The ESP8266 Arduino based is a low-cost Wi-Fi microcontroller with a complete TCP / IP stack and MCU (microcontroller unit). The cheap micro-controller trapped the devotion of Western vendors for the first time in August 2014. The ESP-01 module was prepared by a third-party maker, Ai-Thinker. This small module allows us the microcontroller to connect to a Wi-Fi network and use Hayes-style commands for a simple TCP / IP connection.
The ESP8266 WiFi esp01 module is a stand-alone SOC with an integrated TCP / IP stack that allows any microcontroller to access your WiFi network. ESP8266 can host applications or uninstall all Wi-Fi network capabilities from other application processors. Each ESP8266 module is preprogrammed with an AT command set firmware, which means you can simply connect it to your Arduino device and get as many WiFi functions as the WiFi Shield! The ESP8266 module is a cost-effective motherboard with a large and growing community and every one can use it for as open source product in the market.
ESP8266 has an almost unlimited source of information, all of which are provided by amazing community support. In the following documentation section, you will find plenty of resources to help you get started with the ESP8266 and even instructions on how to convert this module to an Internet of Things (IoT) solution!
Why Need a Wifi Extender?
I needed a cheap way to increase WiFi range so that a IoT snail mail alert device could reach a distance of WiFi router to connect to the internet and send notification to my phone. I stumbled upon Martin Ger’s WiFi NAT Router firmware for the ESP8266 WiFi module, flashed it onto my $2 ESP-01 WiFi module, and it works quite well.
The router my extender connects to only reaches about 20 feet due to a wall, but with the extender plugged in 10 feet to 50 feet away from it, the connection reaches 310 feet and is just fast enough to stream YouTube!
STEP 1:- Collect The Hardware
STEP 2:- Download Needed Software
Download the .zip file source code called “ESP8266Extend.zip” which contains the firmware files and software tools you will need .Unzip a.k.a. extract the zip you just downloaded to a location on your computer that is easy to find .On Windows, this is done by right-clicking on the zip, and clicking “extract all”.
Plug the ESP01 into the USB adapter, plug it all into your computer, and flip the physical switch to “Prog” programming mode not “UART” mode.
Step 3:- Configuration
- Run the application called “ESPFlashDownloadTool_v3.4.1” and select “ESP8266” after that.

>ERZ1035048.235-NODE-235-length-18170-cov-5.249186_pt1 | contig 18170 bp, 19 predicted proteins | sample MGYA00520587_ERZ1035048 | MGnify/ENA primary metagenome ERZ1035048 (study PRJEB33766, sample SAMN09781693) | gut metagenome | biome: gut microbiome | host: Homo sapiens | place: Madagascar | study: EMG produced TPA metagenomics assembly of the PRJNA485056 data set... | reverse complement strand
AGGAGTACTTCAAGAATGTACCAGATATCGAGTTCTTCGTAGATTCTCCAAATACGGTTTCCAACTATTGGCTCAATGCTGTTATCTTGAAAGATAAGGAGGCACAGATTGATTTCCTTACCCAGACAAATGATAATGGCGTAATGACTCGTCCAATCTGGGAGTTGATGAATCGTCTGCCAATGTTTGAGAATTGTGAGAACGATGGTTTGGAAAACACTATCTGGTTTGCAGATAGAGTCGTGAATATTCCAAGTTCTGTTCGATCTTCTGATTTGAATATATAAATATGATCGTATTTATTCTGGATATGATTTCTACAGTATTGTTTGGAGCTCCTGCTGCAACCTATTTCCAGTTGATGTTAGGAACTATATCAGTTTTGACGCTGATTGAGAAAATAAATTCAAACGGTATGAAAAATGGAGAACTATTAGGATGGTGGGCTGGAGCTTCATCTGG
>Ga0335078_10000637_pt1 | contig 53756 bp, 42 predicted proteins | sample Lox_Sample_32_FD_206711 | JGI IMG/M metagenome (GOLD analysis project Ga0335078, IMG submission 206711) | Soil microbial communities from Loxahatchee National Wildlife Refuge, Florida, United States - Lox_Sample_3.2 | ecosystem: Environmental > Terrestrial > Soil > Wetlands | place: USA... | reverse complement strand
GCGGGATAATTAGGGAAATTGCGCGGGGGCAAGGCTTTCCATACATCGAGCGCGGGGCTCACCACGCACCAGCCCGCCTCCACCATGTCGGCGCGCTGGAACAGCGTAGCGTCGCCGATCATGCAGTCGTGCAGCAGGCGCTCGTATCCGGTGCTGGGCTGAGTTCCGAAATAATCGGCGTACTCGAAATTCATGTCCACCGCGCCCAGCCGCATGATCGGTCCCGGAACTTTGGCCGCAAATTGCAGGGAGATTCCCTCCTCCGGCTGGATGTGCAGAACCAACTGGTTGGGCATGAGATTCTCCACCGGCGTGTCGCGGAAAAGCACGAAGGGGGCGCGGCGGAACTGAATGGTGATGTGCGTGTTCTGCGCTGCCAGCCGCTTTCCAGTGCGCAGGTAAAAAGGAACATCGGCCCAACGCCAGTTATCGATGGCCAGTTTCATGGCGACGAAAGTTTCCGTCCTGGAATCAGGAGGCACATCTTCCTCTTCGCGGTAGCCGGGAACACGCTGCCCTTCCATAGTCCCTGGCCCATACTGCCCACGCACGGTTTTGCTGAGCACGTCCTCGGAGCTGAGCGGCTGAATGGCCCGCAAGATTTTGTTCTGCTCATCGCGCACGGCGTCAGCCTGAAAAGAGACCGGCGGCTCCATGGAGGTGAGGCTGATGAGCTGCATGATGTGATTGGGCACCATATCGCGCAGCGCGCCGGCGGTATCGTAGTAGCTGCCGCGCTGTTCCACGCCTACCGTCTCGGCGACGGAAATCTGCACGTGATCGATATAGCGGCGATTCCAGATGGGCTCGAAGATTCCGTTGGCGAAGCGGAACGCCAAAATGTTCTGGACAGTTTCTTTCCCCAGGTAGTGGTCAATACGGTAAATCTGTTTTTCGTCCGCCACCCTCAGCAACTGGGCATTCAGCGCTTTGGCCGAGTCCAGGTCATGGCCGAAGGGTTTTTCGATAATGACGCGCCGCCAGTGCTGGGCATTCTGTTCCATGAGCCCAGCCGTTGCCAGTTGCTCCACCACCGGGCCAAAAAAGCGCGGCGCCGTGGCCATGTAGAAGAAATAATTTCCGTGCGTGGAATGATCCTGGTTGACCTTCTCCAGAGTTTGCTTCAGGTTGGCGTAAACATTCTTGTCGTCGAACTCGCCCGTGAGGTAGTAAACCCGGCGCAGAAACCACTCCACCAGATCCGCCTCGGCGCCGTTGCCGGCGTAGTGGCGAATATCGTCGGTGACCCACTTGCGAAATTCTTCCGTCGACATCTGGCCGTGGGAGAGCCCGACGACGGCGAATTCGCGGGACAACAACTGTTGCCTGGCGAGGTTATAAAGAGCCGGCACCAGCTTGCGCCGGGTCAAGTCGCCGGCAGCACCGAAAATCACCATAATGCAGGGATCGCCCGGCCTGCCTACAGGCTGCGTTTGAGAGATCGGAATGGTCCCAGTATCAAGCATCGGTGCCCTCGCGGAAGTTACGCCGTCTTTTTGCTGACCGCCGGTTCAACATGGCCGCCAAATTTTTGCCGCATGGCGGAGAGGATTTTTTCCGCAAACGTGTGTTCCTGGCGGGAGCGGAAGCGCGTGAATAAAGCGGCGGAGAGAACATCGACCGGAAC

- Setup that program to the setting shown in the screenshot below if you are using the ESP01 from the earlier shopping step:
- if you are using a NodeMCU or Wemos D1 Mini module instead of the ESP01 or ESP07, switch the part that says “8Mbit” to “32Mbit” instead
- For the ESP01 or ESP07, under “Download Path Config”, click the three dots button for each section and browse to find the “firmware_sdk_1.5.4”. Click each one and type out their names to the right as shown in the screenshot e.g. “0x00000” and “0x40000”
- If you are using a different ESP8266 module variant instead of the esp01 I suggested, use the folder named “firmware” and use those .bins instead with their corresponding names to the right.
- Select the COM port you want, and set the baud rate to “115200”, then click “start”, “flash” or “connect”.
- When it says “finish”, unplug your adapter and ESP8266 module from your computer.
- Flip the physical switch on the USB Adapter back to non-programming non-flash mode. This is important!
Step 4:- Configuration from extender Site
You must connect a computer to your extender in order to configure it. You can do this by using a serial terminal app such as the Arduino IDE serial monitor, or a program such as Putty.exe, setting the baud rate to “115200” with NL&CR (new line and carriage return) enabled then physically plugging the extender into your computer, OR you can use a connect wirelessly by connecting your device to the extender’s WiFi (default name is “MyAP”) and then use a Telnet app such as Putty.exe or JuiceSSH and adding a new connection on the ip address “192.168.4.1” with the TCP port set to “7777”.
I have used the JuiceSSH app for Android and Arduino IDE Serial Monitor without hiccups
Once you have connected over telnet or serial, type the following bolded commands each followed with hitting the enter key:
(Without quotes, and replacing the hashtag symbols with you desired settings.)
- set ssid #### This sets to the name of the router hotspot you want the extender to extend.
- set password ##### This sets the password of the router hotspot you want the extender to extend.
- set ap_ssid ##### This sets the name of the extender’s hotspot.
- set ap_password #### This sets the password of the extender’s hotspot. NOTE: the password must be more than 8 characters long!
- set ap_open 0 This turns password protection ON so only people who know the password can connect to the extender.
- save This saves your settings.
- quit This terminates a remote session.
set ssid homewifi
set password 23456789
set ap_ssid Ammar
set ap_password 1234
set ap_open 0
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